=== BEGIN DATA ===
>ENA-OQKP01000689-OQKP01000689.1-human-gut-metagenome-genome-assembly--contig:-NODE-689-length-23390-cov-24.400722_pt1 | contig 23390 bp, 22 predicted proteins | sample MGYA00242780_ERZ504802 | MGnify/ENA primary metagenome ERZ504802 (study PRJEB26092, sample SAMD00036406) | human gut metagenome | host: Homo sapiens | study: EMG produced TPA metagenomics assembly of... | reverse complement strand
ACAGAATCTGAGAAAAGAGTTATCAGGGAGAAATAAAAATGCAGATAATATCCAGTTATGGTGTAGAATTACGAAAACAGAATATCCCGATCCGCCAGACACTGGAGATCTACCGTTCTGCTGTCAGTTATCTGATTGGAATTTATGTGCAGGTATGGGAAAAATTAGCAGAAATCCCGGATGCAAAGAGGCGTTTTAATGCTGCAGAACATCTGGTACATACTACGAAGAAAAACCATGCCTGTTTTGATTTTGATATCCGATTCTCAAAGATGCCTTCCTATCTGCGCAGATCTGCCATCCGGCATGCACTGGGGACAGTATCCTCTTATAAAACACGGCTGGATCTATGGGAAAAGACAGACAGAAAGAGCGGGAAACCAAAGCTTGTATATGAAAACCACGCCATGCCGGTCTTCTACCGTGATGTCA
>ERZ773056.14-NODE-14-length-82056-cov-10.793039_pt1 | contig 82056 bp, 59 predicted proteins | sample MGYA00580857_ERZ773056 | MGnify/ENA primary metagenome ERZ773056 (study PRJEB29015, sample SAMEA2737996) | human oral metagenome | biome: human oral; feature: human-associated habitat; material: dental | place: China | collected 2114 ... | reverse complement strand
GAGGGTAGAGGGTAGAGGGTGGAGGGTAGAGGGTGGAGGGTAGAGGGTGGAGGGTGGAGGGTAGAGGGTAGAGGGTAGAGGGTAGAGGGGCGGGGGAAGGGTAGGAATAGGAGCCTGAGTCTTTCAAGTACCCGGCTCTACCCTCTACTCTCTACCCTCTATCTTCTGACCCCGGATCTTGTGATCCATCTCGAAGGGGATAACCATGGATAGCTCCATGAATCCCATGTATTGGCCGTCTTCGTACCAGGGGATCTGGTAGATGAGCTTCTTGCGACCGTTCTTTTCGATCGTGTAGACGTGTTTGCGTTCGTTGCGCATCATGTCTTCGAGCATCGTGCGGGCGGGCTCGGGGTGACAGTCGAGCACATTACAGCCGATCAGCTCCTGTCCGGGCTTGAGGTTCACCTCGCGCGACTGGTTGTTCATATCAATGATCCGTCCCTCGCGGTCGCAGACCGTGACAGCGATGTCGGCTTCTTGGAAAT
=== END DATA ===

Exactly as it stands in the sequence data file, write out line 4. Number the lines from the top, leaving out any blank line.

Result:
GAGGGTAGAGGGTAGAGGGTGGAGGGTAGAGGGTGGAGGGTAGAGGGTGGAGGGTGGAGGGTAGAGGGTAGAGGGTAGAGGGTAGAGGGGCGGGGGAAGGGTAGGAATAGGAGCCTGAGTCTTTCAAGTACCCGGCTCTACCCTCTACTCTCTACCCTCTATCTTCTGACCCCGGATCTTGTGATCCATCTCGAAGGGGATAACCATGGATAGCTCCATGAATCCCATGTATTGGCCGTCTTCGTACCAGGGGATCTGGTAGATGAGCTTCTTGCGACCGTTCTTTTCGATCGTGTAGACGTGTTTGCGTTCGTTGCGCATCATGTCTTCGAGCATCGTGCGGGCGGGCTCGGGGTGACAGTCGAGCACATTACAGCCGATCAGCTCCTGTCCGGGCTTGAGGTTCACCTCGCGCGACTGGTTGTTCATATCAATGATCCGTCCCTCGCGGTCGCAGACCGTGACAGCGATGTCGGCTTCTTGGAAAT